By Cindy Koch –
Yes, that’s right. I know it’s that time of year when we all send our kids off to a week-long adventure in loosely related Bible themes. I also know that is close to a mortal sin to not participate in at least one VBS a year, at least in my community. But every year at this time I begin to write this blog, then reconsider and delete the whole thing. It’s been building for quite a while now: I have learned to hate VBS.
For those of you who are not up on the hip lingo, VBS stands for Vacation Bible School. Churches of every denomination compete for children’s time and attention during a single week of the summer. It is no small endeavor; this is a big budget item for churches. There are whole committees and outreach organizations committed to this VBS ordeal. Thousands of dollars, carefully placed volunteers, months of planning, and the great VBS event reaches out to the greater community to draw people to the Word of God.
But for those of you who really know me, I don’t hate any of the things that should be VBS. I absolutely love children. I love expressing the Gospel of Jesus in a tangible way that the youngest of minds can understand. I love sharing the love and forgiveness of Jesus with everyone, especially families—young and old—who have never heard it before. I love thematic, dramatic storytelling and teaching that captivates the imagination, often found in the many creative expressions of VBS. I love snacks and props and games and songs that teach the truth of God’s word in a way that we touch hear smell and taste. I love VBS.
But teaching the pure, clear Gospel is not always what VBS seeks to accomplish. No, often VBS tries to be just another camp, a week of entertainment to keep the kids occupied while school is out of session. There is a relatively small selection of pre-packaged themes that all generally talk about Jesus. So it often doesn’t matter if the Lutheran, Catholic, and Baptist church does the very same VBS curriculum. Most lesson plans are careful not to really say anything or offend anyone. Because it turns out, teaching significant confessions of God’s Word is not what a VBS tries to do. It’s really just about having good, non-specific fun. And yet, it comes at the expense of the free gift of salvation.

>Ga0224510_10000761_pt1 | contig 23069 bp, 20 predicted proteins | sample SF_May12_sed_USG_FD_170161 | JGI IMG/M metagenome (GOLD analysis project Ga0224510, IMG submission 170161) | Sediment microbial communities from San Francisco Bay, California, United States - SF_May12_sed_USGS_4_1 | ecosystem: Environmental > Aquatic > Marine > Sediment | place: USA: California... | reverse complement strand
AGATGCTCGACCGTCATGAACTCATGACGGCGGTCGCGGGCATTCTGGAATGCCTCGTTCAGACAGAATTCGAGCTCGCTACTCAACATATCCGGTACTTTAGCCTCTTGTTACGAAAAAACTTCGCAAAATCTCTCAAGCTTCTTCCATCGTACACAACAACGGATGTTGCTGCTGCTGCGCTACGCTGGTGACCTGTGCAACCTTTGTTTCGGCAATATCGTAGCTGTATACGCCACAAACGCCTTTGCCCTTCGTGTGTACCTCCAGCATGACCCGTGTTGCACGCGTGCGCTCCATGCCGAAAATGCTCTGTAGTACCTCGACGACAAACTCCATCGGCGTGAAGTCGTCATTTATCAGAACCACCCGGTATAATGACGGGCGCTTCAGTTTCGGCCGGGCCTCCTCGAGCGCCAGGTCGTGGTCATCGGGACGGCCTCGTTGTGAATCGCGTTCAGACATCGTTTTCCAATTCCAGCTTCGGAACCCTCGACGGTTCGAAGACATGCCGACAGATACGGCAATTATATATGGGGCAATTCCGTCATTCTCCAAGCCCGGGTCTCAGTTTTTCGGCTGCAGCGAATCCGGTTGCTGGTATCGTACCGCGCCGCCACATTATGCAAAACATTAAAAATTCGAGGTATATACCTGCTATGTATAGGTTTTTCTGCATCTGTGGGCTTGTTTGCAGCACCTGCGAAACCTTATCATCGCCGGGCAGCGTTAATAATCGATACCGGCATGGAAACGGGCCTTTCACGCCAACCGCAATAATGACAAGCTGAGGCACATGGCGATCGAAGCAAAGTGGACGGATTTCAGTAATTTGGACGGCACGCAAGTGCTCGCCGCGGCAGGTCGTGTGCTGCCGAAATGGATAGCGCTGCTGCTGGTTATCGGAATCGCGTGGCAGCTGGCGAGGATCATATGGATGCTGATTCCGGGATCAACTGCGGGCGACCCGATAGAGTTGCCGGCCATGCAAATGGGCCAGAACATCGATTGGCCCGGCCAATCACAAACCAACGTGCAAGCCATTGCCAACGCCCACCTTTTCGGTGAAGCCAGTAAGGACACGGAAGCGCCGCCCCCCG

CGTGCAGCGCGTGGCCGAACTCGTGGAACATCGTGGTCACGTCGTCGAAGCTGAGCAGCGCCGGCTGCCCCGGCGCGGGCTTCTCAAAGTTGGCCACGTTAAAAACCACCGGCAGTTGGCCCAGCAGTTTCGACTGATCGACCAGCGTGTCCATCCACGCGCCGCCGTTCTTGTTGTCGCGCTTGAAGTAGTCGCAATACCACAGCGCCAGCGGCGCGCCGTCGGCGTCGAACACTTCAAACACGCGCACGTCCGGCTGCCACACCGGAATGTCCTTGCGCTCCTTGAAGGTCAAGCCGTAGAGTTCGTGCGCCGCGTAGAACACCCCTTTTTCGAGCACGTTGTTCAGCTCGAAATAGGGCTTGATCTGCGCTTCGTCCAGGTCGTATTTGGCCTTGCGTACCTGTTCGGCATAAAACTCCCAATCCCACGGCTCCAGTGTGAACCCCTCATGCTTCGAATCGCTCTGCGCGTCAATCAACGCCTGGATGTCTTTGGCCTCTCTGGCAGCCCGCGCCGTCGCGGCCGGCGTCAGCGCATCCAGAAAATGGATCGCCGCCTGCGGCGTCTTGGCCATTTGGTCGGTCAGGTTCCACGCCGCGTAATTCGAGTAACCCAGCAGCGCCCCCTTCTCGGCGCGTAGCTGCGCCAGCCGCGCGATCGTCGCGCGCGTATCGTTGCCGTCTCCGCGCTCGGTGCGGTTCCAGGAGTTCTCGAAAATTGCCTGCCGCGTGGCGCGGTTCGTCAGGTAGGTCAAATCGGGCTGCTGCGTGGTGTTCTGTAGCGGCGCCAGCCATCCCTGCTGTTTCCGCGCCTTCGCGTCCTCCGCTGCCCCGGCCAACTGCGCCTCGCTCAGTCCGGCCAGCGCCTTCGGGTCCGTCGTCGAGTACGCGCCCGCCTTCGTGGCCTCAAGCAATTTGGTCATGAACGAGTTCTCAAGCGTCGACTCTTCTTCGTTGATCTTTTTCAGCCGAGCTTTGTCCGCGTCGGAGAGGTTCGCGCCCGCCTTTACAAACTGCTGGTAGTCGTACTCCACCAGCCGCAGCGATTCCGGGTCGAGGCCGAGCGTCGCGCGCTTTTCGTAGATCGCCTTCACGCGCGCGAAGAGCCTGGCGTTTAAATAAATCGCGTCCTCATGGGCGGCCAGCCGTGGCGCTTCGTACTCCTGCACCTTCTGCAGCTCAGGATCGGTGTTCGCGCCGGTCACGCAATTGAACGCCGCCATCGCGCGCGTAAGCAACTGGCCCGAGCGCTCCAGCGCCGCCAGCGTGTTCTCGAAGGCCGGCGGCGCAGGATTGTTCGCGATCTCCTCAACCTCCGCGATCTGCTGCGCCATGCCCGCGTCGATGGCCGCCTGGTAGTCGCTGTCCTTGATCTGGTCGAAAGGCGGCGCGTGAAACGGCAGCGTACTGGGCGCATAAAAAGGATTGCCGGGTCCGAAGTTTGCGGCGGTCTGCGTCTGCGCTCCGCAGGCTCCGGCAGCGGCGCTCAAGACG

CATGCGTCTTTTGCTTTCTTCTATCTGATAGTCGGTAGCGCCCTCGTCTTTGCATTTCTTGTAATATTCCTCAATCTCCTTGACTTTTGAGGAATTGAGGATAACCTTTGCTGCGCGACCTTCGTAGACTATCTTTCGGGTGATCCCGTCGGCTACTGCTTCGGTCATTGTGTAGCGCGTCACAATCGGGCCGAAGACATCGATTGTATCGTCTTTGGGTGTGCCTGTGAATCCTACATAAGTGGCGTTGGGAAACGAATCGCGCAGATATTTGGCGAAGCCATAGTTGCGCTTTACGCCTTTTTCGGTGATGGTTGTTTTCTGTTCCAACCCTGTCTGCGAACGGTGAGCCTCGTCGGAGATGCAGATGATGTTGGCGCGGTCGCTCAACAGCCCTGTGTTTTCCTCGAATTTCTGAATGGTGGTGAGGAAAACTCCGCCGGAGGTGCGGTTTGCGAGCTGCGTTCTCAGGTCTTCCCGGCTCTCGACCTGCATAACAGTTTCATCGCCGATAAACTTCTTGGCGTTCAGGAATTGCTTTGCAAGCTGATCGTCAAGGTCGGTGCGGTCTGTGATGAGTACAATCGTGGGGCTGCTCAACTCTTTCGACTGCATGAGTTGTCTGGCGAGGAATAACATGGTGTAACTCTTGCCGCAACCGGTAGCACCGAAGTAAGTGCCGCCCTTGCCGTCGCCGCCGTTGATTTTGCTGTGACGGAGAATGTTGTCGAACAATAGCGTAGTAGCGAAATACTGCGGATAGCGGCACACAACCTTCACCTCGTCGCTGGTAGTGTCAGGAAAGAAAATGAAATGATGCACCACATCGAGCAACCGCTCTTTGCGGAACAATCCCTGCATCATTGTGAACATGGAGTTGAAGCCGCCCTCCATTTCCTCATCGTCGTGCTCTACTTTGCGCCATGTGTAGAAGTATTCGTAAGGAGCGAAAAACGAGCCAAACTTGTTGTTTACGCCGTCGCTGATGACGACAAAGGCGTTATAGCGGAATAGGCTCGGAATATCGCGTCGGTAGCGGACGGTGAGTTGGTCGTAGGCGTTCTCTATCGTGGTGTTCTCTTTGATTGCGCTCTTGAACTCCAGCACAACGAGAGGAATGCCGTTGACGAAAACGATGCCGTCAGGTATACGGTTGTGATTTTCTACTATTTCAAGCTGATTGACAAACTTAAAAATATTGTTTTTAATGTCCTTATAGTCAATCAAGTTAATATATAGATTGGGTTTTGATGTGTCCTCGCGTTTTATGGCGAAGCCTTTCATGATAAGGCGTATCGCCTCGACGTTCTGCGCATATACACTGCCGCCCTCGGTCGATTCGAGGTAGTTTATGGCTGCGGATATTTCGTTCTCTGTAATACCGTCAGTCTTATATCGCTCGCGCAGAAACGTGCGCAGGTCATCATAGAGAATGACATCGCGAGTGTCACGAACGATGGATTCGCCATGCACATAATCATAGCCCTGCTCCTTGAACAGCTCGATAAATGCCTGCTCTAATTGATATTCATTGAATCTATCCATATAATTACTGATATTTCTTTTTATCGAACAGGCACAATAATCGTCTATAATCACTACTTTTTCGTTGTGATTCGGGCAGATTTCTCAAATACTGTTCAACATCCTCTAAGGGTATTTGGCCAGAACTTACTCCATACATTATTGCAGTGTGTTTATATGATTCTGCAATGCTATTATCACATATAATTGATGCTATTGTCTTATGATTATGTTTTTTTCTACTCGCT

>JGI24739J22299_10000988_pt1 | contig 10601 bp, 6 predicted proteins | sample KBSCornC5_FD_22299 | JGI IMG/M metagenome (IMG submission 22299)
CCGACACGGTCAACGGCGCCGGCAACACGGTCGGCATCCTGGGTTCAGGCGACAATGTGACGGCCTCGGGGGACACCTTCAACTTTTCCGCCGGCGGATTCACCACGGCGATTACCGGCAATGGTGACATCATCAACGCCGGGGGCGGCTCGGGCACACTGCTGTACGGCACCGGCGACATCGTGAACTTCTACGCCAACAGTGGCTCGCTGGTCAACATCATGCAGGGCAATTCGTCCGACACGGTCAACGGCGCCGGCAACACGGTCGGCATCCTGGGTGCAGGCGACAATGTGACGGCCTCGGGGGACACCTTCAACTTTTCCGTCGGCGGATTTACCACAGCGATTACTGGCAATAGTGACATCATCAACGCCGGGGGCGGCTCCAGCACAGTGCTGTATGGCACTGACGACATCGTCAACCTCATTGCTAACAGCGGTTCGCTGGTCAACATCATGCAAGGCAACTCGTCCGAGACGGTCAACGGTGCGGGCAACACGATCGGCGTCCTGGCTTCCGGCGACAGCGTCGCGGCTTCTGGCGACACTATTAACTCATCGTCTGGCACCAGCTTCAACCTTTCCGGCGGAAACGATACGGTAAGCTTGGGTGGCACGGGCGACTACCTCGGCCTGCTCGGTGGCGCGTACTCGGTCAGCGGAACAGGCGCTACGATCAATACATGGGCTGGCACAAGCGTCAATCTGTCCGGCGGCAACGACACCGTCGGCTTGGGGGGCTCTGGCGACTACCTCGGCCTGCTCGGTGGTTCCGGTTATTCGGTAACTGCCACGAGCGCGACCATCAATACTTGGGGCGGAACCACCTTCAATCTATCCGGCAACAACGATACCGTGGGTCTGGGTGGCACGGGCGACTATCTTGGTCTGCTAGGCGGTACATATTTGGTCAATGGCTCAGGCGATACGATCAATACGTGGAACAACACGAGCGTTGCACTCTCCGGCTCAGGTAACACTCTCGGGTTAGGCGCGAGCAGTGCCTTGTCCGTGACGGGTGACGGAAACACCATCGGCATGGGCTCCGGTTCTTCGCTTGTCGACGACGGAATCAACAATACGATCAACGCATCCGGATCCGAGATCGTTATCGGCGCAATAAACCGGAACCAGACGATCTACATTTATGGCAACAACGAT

Because, more than anything, I love the pure clear Gospel of Jesus Christ. And that is not often found in the broad brushes of VBS. So, instead of the shocking revelation that we are completely dead, in dire need of a Savior, kids listen to stories that groom our righteousness. Instead of gifts of mercy freely given only by Jesus Christ, our children sing about the gifts that God demands from us. Instead of a Jesus given and shed for the forgiveness of our sin, we end up teaching a Jesus that only inspires us to do better next time.
And sad as I am to admit it, I have learned to hate VBS. Because this has proven to be the mission opportunity that happily throws everything we hold dear into the blender. VBS has shown itself to not be a thoughtful confession of Christ alone in our community, rather an endeavor for glory in numbers and popularity. VBS has not been a platform for distinctive truth in our confused world of sin. Rather, it boasts in complacent cookie-cutter Christianity.
This year, my own church has had to step back from offering a VBS to the community, not for any of the reasons I rant about today. But in the absence of assembling craft projects and printing off nametags, I now have the summer to consider the direction of our future mission outreach projects to our local families. Maybe it is time to correct our VBS teachings and focus. Maybe it is time to use our resources elsewhere to proclaim the Gospel. Maybe, at very least, it’s time to be a little more critical of what we have always done with VBS.